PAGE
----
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Lethbridge Herald Newspaper Archives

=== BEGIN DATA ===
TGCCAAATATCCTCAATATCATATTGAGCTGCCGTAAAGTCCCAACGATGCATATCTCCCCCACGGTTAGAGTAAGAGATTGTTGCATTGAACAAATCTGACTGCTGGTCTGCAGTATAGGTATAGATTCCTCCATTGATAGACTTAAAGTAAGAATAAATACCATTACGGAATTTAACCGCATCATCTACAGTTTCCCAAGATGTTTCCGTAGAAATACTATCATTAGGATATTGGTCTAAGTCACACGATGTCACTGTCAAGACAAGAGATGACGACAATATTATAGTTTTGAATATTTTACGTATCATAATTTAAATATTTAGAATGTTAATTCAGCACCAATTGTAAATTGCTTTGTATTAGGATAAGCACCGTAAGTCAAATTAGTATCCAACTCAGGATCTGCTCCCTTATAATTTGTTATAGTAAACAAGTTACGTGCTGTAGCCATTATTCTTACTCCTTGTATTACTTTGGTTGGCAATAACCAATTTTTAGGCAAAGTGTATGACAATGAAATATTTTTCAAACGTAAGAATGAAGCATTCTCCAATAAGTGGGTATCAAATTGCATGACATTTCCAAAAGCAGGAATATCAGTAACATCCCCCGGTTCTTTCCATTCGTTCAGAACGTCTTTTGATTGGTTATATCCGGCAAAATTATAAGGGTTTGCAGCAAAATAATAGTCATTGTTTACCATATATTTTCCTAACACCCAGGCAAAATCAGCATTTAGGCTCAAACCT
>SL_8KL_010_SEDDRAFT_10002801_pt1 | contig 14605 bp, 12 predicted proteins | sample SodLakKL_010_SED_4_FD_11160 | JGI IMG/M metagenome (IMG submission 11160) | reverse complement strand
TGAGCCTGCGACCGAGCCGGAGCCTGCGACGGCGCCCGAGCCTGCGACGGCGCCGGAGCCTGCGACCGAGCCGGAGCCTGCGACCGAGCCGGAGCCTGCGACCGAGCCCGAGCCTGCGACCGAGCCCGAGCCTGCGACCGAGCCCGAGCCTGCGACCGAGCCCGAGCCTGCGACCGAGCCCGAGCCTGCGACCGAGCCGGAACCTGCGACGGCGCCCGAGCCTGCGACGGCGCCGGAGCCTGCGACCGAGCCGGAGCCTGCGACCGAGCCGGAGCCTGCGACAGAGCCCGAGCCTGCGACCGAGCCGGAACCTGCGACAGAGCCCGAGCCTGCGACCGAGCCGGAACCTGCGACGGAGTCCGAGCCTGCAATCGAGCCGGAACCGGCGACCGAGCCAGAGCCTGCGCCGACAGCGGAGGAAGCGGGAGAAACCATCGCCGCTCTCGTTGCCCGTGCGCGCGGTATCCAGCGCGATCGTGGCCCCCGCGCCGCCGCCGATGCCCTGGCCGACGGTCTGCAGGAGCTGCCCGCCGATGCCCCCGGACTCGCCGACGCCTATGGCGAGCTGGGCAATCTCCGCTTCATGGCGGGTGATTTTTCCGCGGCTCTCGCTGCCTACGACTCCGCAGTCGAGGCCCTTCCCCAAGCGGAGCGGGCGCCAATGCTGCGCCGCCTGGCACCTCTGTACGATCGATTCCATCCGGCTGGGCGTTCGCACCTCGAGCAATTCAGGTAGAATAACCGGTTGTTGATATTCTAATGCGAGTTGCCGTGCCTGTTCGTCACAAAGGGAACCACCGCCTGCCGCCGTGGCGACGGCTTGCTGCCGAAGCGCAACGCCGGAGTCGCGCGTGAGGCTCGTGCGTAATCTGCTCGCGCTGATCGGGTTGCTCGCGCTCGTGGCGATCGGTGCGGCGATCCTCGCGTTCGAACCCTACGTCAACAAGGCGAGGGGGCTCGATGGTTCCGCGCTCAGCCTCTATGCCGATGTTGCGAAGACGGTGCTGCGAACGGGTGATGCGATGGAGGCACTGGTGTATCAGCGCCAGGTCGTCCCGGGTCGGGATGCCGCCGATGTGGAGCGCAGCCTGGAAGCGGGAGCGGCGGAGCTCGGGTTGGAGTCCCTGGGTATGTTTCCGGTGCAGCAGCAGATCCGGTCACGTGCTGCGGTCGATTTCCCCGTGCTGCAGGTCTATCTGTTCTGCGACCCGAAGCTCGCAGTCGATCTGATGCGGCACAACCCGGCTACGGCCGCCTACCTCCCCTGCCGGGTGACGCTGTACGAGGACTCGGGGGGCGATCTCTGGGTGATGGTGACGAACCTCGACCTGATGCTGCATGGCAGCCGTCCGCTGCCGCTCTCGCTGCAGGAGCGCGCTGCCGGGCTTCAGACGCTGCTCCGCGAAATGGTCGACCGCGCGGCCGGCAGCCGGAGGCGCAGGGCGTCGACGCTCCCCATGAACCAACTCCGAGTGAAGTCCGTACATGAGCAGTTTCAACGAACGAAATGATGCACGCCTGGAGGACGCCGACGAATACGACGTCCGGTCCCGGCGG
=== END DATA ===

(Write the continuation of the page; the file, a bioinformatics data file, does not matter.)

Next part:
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Lethbridge Herald, The (Newspaper) - August 26, 1972, Lethbridge, Alberta DID YOU KNOW? You pay 10 more 1o deal through a Iravol ngonl for rutivalioni made dirocl with an airline. Wo can liiuo your litkcti at no extra colt. ART WILLIAMS TRAVEL CENTRE VIUAGE MALL PHONE 328-3201 The Lethbtidge Herald SECOND SECTION Lcthbridgc, Alberta, Saturday, August 26, 1972 PAGES 13 TO 21 NOW IN OUR NEW LOCATION CECIL OXENBURY DISPENSING OPTICIANS LTD. 10! PROFESSIONAL BlUG. 740 4lh AVE. S. PHONE 328-7121 "Do you have a spare pair of gTcmei for holiday Coleman archeology dig visits 6000 B.C. By NIC SWJIIAKT Herald Staff Writer COLISMAN Actual oil-site work will halt early next week near here at one of only four provincial archeological exca- vation projects dating to B.C. The archcological crew, con- sisting of (our University of Calgary .students under the supervision of an assistant pro- fessor of archeology, have manned the site five miles west of this coal mining centre since June 1. Dr. Brian Reeves, project di- rector who is working out of Park lownsitc, said his crew helped survey the lo- cation of tho new Highway 3 slated for construction in the Crowsnest Pass and at the same time looked for possible archc- ological excavation sites. Of the 62 locations that show- ed definite signs of possible historic human habitation and three buffalo jumps sighted in the region, only four remained intact. The rest had been des- troyed by recreational and in- dustrial development or by Ihc highway or were within a town. With a grant from the Har- vey Foundation of Calgary, private group, the team was selected from students at the U of C and the plans for the excavation were completed. the crew dug each level of I pie read a book, il can lie very 'file by 500-foot pri- rectangle mary excavation site, selected for work this year because of the per.ding highway construc- tion, is the first archeological work in Ihe Crowsnest I'ass. First, three test digs were made to ascertain which area in the primary region was the richest in historic value. Jim Calder, a graduate stu- ate student at the U of C who is field director for the project, raid the six foot by six foot square test hole chosen for cx- >ansion proved difficult to dig >ecause of the gravel found under ground. The crew, including Marie Murray and Patrice Taylor of j Calgary, dug until they to a level they knew supported human habitation about B.C. Encouraged by this, a backhoe machine brouglu in and the B.C. habitation level was found about five feet below ttie surface of the ground. The final excavation mea- sures eight yards by four yards. This size was attained by digging five foot deep holes measuring the standard two yards square. Using trowels and shovels, earth in each starxlard square until they finished the entire the earth was dug it" was put through a spe- cial .shaking screen to catch all the rocks and bones, baring them of as much soil as pos- sible. The screenings were then washed and searched by hand for the man made arti- facls found in the 214 months of the dig. Cataloguing all the artifacts anil hones daily after the eight to nine hour work days, the crew will now go back to the university lo start analysis of their findings. They will des- cribe all the samples and try to interpret who inhabited the region, attempting to recon- struct the various cultures as accurately as possible. is Ihe important part of ttie said Dr. "Tho project cost a lot of money, so accurate records are an important part of the work. Knowing where the artifacts came from in the dig is very important. Working through the differ- ent layers of earth in the walls of the excavation can by very dull for the average person, but through the eyes of a man who reads rocks like most, peo- ARCHEOtOGlCAL DIG IN CROWSNEST Patrice Taylor digs on the floor of first archeologicol dig in the Crowsnest Pass while Marie Murrey scrapes rocks from Ihe five-foot wall. Project field director Jim Calder wails for a pail of sample rock, and dirt lo run through Ihe screening device. It is hoped the site will bo protecled by the federal government since it is an Crown land. The crew plans to return next year if funds are available. Sco pictures page 14. -Elwosd Ferguson Photo ART DIETRICH DENTURE CLINIC DENTAL MECHANIC Schwartz 222 5lh SI. S. PhonB 328-4095 City council to consider Westbridge bus fare hike MOVING? Transfer passengers to the University of Lcthbridgc arc holding back revenues to the city transit system but the silu- ition could he changed Mon- day. A reassessment of the local jus service is before city coun- cil with four alternative solu- AGENT5 FOR ALLIED VAN LINES Anglo Distributors SERVICE CENTRE 419 5th Street South Phone 326-6661 NOW OPEN Government licensed Technician (o Radios, Television and la pa Recorders, SONY LLOYDS DUAL NORESCO CATERING AII .r-. ions to diminishing revenues, icluding a possible elimination transfers to Lhc west side nd an increase in fares. A drop in ticket and are revenues for the first six lonths of Ihe year could be ffsct by charging an addition- 1 10 cent fare for passengers nking the bus lo the univc'r- ,ty, City Manager Tom Nuc- ng says in a letter to council, ransfers from other buses ould not be used. About persons per day .TO the bus to the university, .ost by transfer. A second option, recom- mended by Ihe transit snpcrin- emlent and a university of- icial, would lie lo raise tho are to the university to 25 ents, payable cither in cash ir by Iransfer plus 15 cents. A suggestion that the system unchanged is coupkxl vith a recommendation (hat h e cily promote public ransit facilities. "Think public lo save money nnd to protect our local ecology, Mr. says. The fourth alternative would sec car drivers subsidize Ihe ransit system. This could only >c done provincial govern- approval, through an ad- ditional gasoline lax collected iw Ihe province and clislrihiit- ed to Ihe municipalilies. Tlie last solution is favored iiy Mr. Nutting. Aro you planning a ban- quet, wedding reccplion or social gathering soon? Let us prepare and serve a delicious meal lo your exact specifications. THE LOTUS BANQUET ROOM for up to 125 persons U available at all tlmoj. Phone early for roiervalionsl JUST CAU 327-02-10 OR 327-297 LOTUS Ac roil From Tha CPR Dopol fivay's to star in Announcement was made to- day that Let hbrid ge Musical Theatre has obtained the ser- vices of Broadway star Marion Marlowe for its JOth anniver- sary production, Man of La Mancha. The musical will run Nov. 10- 25 at the Yates Memorial Cen- tre and Miss Marlowe will lake the leading female role of Aldonza, the part she played in the Broadway production in New York. Born in St. Louis, Miss Mar- lowe has e n joy ed grca t sue cess in theatre, television and radio as wclJ as the supper clul circuit. She was discovered by Ar thur Godfrey singing in a Mi ami nightclub, appearing Co five years in Ins New York h used tc! e vi sion and ra cl i show, During that lime she captured the Photoplay maga zinc award five conseculiv times as television's favorit personality. Her other television credit include co-hosting the M i k Douglas Show, 28 appearance, on the Ed Sullivan Show an guest spots on the Perry Com n and Jack Paar shows, as we as many other network pp ductions. She .studied at Ihe Royal Con scrvatory of Music in Knglaix performing at (he Camhridg Theatre and giving two com maml performances for Quce Klizabclh. She also sang for S Winston Churchill. On Broadway, she was ch Ecn by Rodgers and Hammc slcin to create the original ro of Elsa in The Sound of Mils which she played for Vfi year In Man of Mancha, si replaced the original Joan Dciner, and, according New York critics, thrille theatregoers for more than year with a remarkable po trayal of the role. n Miss Marlowe has also slarr-1 produced and directed locally ..r pick Mells, wlio will also I in productions of Oliver, My air Lady, Showboat, Kiss Me ate, Gypsy and a number of .her widely-accepted musicals. Man of La Mancha will be play Ihe leading male role of Don Quixote. Other principal and supporting parts will be ta- ken by local performers. ntcresting. The latest occupation of the L'Uion, thought by Dr. Ileevcs IK: as early as 1200 A.D. to s late os 1750, was just 25 indies from the surface. In this layer of earth, a wide ariety of took including arrow leads, scrapers and knives were :ound. Animal processing tools were also found. Hones from bison, sheep, deer, elk, moose, beaver, fish, dogs ami birds were found in this layer. Dr. Reeves said this indicated that the people who lived in the period had good Imnlir.g conditions in the reg- ion with a lake, the mountains and some open grassland. The second latest occupation of the region was found at a gravel line in the wall, dated to the time of Christ. This line indicated the last lime the area had been flooded. Below this line was a thick layer of brownish colored dirt, dated to 1000 B.C. Dr. Reeves felt this was formed during tho lime of the last major Alpine glaeiation period. During (his period, ice was formed in CSa basins of the mountains, bring- ing fine kilt and dirt down the valley melted water. During this period, lie said, all the environment and vegeta- tion was considerably different. Below the brown dirt is a dis- j tinct line of buried soil which Is similiar to the dirt on the sur- face today. The content indicat- ed open grassland, lacking only the present tree growth. Below this line was an area gravels, probably deposited streams about 3000 B.C. The real find of the dig, the soil layer indicating hab- ation at 6000 B.C. was found low the gravel area. Here projectiles like spear .ads arrow heads were und with knives and scrapers ade of flint. The content of e earth indicated a stable jrface at tiie lime with creek owing through the region of dig. Dr. Reeves feels the last yer was formed during ttie alley glaeiation period at, a jne when the region was cov- red by glaciers. I5e said there as likely a tundra type of nvironment at the time, with )ld, wet conditions prevalent, ikely the mean temperature the lime was four or five de- rees below the mean tempera- ure of today with about twice 10 precipitation then. Jim, who also managed to upervise about 15 different olunteer students through the ummcr, said it was a very ood site with a largo range f animals and artifacts. He said the Kootcnai v.ere likely the last people to inhabit the region. Tho crew hopes to bo back in the same dig next year to expand their findings. The other tlu-ee sites which are rflH intact should excavated soon, said Dr. Reeves. lie said ho would like lo five years and Ihoroughlv search the entire region aii the jiisiury i--i Itrai. Tuiever. MARION MARtOWE Broadway star to appear hero AIR CONDITIONING Alcon Refrigeration lid. For Ihe boil buy in Air Conditioning Phono 327-58T6 Council lias new officers The Alljerla Teachers Associ- ation specialist council for early childhood education has clccled a new slalo of officers. Ellon Tanno of Lclhbridge is (lie new president for Craig F.rirkson of Inuisfail is presiclcnl-elcel; Dr. Mycr Hor- owitz, dean of education at the Univcrsily of Alberta is past- president; Joyce Thain o( the Univcrsily of Alberta Is secre- tary and Edward IHaduncwich of Edmonton Is the treasurer. The council's annual conven- tion will ho held in Calgary Sept. 20-M. QtJtCK MOVIE Production of a low-budget Canadian feature film, The Merry Wives of Tobias Kourkc, was completed in 1C nays, one longer than planned by director John Board, DR. R. J. BRIDGE D.D.S. wishes lo announeo the commencement of his practice of FAMILY DENTISTRY At 105 Medical Dental Building .434 7th Street South OFFICE OPEN TUESDAY THROUGH SATURDAY from 8 a.m. to 5 p.m. Phono 328-2133 for appoinlmcnls EXTRA WEAR FOR EVERY PAIR MERE HANZEL 317 7lh STREET SOUTH SMILEY'S PLUMBING ClASS LINED WATER HEATERS S11O INSTALLED Phono 328-2176 CLIFF BLACK, Certified Dental Mechanic BLACK DENTAL LAB MEDICAL DENTAL BLOC. lower Level PHONE 327-2822 RICE, MACLEAN BABKI BARRISTERS AND SOLICITORS onnouncc with pleasure that DOUGLAS J. EVANS Barrister Solicitor bos joined (hem (o carry on the practice of law in parlnersliip under tho name of RICE, MACLEAN, BABKI EVANS 331 7th Street South Bank of Commirco Building Telcphono (403) 327-5716 New degree response favorable There been strong favor- able community response to the announcement that the TJni- irsity of Lcthbridge will offer full-degree programs in lha fine arts and music fields start- ing ttu's fall. The university sees the two new programs as the key to involvement in the cul- tural affairs of the community, resulting in enrichment of both the community and Ihe univer- sity. Marilyn Sinclair, president of the Registered Music Teacher's Association of Lcthbridge, said "I think its great. I'm going to he the first student out there." Mrs. Sinclair said such a pro- gram will benefit the entire community by attracting more talented people to this area. Nora Hawn, director of the Lcthbridge Symphony Associa- tion, predicted the move will foster an even greater musical atmosphere in Letbbridge. "Its fantastic. I've always hoped ihis would develop for southern she said. Anne Campbell, director of the Anne Campbell Singers, said the new programs will do nothing but good for Lethbridga although such a step "might be judged premature." Garry Shilliday, an art er at Winston Churchill High School who majored in art at .he U of L, said he was pleased to hear a full arts degree can now be obtained at the local campus. "In fact, I may Just return and take rre said. PARK'S-NEILSON'S Dry Cleaners Ltd. SUPERIOR DRY CLEANING 311 6th St. 5. and 15I4A 9lh Avo.S. PHONE 327-4141 327-5151 327-7771 hour lervice Expert tailoring -Hot blocking and leather processing Perfect pleat dropery processing Rcrj. 7.47 SPECIAL, ONLY MIRRO KITCHEN PRIDE WHISTLING TEA KETTLES Colors: Poppy, Avocado METAL WASTE BASKETS Brtui wilh black trim. Assorted colors Reg. 1.15 SPECIAL, ONLY Call Housewarei 327-5767 GAYLE ROWLAND Bride of GARY ORR AUGUST 1972 Conaratulon'onsl ;